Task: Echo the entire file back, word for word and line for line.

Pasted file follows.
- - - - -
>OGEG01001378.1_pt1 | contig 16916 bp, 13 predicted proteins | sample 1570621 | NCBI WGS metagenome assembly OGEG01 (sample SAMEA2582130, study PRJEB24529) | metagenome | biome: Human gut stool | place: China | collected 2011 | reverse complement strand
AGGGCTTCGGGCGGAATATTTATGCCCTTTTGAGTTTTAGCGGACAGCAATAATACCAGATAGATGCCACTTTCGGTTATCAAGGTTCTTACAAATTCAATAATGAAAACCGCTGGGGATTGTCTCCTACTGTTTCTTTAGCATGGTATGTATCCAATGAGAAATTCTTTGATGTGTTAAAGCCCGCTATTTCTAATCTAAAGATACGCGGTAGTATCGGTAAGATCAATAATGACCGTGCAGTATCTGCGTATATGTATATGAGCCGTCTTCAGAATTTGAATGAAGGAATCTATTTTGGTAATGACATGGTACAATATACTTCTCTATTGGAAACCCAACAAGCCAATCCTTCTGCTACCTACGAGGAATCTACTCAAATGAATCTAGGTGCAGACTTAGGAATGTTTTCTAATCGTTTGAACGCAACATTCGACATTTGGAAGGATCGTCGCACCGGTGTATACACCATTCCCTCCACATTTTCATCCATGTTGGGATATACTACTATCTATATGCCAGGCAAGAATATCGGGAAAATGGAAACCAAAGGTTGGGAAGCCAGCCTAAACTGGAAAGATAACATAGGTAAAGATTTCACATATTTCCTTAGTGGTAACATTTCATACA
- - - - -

>OGEG01001378.1_pt1 | contig 16916 bp, 13 predicted proteins | sample 1570621 | NCBI WGS metagenome assembly OGEG01 (sample SAMEA2582130, study PRJEB24529) | metagenome | biome: Human gut stool | place: China | collected 2011 | reverse complement strand
AGGGCTTCGGGCGGAATATTTATGCCCTTTTGAGTTTTAGCGGACAGCAATAATACCAGATAGATGCCACTTTCGGTTATCAAGGTTCTTACAAATTCAATAATGAAAACCGCTGGGGATTGTCTCCTACTGTTTCTTTAGCATGGTATGTATCCAATGAGAAATTCTTTGATGTGTTAAAGCCCGCTATTTCTAATCTAAAGATACGCGGTAGTATCGGTAAGATCAATAATGACCGTGCAGTATCTGCGTATATGTATATGAGCCGTCTTCAGAATTTGAATGAAGGAATCTATTTTGGTAATGACATGGTACAATATACTTCTCTATTGGAAACCCAACAAGCCAATCCTTCTGCTACCTACGAGGAATCTACTCAAATGAATCTAGGTGCAGACTTAGGAATGTTTTCTAATCGTTTGAACGCAACATTCGACATTTGGAAGGATCGTCGCACCGGTGTATACACCATTCCCTCCACATTTTCATCCATGTTGGGATATACTACTATCTATATGCCAGGCAAGAATATCGGGAAAATGGAAACCAAAGGTTGGGAAGCCAGCCTAAACTGGAAAGATAACATAGGTAAAGATTTCACATATTTCCTTAGTGGTAACATTTCATACA